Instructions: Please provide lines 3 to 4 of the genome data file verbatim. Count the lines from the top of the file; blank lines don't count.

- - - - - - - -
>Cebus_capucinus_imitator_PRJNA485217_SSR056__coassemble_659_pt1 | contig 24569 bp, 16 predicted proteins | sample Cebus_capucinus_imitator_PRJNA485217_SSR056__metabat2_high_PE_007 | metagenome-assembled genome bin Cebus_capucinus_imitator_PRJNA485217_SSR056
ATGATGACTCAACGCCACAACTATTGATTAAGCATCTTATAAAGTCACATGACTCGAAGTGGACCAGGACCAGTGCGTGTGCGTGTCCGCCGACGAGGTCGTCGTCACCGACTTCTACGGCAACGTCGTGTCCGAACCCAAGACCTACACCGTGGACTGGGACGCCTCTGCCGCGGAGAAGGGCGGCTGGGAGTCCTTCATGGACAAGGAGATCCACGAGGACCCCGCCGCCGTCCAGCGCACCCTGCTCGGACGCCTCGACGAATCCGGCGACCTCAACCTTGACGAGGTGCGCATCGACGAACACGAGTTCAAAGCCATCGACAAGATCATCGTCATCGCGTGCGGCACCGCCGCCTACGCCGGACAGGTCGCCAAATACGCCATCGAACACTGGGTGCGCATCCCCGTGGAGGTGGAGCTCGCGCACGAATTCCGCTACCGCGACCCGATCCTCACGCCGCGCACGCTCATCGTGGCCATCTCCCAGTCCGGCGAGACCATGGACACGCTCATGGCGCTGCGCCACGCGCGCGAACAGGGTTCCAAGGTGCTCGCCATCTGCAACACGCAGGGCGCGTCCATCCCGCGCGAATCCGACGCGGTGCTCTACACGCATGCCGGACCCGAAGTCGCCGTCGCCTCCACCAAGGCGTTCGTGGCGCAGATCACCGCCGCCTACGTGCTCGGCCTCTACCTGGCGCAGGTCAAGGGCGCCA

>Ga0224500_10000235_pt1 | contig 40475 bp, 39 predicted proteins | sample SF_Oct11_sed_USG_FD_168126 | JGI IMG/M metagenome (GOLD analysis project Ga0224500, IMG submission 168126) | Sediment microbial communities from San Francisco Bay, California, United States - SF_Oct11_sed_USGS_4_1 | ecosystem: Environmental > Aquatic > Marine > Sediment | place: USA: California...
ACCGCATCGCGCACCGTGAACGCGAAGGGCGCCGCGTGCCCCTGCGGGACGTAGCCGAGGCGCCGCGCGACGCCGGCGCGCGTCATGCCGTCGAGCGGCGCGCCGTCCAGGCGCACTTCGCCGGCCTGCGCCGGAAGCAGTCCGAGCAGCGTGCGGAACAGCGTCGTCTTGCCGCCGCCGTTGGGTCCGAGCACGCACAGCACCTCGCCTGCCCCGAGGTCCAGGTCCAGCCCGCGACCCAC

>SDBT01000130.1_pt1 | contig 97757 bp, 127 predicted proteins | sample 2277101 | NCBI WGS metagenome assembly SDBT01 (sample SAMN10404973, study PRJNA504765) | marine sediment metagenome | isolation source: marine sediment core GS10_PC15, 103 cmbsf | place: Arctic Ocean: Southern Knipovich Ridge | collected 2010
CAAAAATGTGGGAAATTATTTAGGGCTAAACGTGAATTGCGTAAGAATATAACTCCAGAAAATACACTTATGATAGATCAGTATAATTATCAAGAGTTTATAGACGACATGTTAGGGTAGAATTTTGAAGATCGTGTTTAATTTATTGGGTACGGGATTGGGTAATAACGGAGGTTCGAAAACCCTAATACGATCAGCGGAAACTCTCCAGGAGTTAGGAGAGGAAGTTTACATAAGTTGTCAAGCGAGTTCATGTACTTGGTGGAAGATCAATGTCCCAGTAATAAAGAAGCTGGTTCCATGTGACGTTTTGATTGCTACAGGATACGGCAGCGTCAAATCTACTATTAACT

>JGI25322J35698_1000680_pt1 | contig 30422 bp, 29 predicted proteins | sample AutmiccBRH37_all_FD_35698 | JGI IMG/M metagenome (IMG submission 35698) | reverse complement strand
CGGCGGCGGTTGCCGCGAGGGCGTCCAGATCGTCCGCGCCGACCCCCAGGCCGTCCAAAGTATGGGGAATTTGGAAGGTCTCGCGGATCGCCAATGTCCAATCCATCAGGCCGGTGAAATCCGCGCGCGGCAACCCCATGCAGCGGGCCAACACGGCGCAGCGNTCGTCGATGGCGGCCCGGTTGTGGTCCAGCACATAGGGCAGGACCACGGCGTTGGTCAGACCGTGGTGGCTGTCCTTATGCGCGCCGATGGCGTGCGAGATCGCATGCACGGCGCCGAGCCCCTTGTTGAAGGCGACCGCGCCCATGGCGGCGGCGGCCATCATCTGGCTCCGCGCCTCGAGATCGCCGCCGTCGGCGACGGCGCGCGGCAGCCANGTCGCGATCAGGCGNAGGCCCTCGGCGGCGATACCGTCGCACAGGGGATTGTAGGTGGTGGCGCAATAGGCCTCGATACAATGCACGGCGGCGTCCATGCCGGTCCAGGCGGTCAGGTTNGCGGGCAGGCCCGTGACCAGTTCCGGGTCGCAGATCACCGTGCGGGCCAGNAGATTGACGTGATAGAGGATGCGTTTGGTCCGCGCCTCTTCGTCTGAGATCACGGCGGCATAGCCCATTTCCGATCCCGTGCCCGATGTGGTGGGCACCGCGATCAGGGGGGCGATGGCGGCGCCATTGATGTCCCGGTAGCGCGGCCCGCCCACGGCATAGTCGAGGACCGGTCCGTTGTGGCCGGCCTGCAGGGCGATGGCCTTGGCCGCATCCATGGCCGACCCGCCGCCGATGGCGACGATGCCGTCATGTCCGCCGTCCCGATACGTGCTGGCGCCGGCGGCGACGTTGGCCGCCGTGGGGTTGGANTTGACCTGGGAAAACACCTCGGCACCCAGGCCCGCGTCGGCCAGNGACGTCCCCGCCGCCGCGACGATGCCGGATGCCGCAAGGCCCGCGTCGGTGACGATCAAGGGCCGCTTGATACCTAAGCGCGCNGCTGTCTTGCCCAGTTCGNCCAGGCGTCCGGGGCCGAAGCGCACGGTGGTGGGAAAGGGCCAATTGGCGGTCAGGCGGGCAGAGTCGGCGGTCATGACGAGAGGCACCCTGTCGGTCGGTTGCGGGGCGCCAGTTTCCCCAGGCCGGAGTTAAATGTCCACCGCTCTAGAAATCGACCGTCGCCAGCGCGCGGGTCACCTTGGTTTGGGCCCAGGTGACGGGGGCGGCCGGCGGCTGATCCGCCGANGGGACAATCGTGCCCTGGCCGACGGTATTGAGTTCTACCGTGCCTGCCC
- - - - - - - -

>Ga0224500_10000235_pt1 | contig 40475 bp, 39 predicted proteins | sample SF_Oct11_sed_USG_FD_168126 | JGI IMG/M metagenome (GOLD analysis project Ga0224500, IMG submission 168126) | Sediment microbial communities from San Francisco Bay, California, United States - SF_Oct11_sed_USGS_4_1 | ecosystem: Environmental > Aquatic > Marine > Sediment | place: USA: California...
ACCGCATCGCGCACCGTGAACGCGAAGGGCGCCGCGTGCCCCTGCGGGACGTAGCCGAGGCGCCGCGCGACGCCGGCGCGCGTCATGCCGTCGAGCGGCGCGCCGTCCAGGCGCACTTCGCCGGCCTGCGCCGGAAGCAGTCCGAGCAGCGTGCGGAACAGCGTCGTCTTGCCGCCGCCGTTGGGTCCGAGCACGCACAGCACCTCGCCTGCCCCGAGGTCCAGGTCCAGCCCGCGACCCAC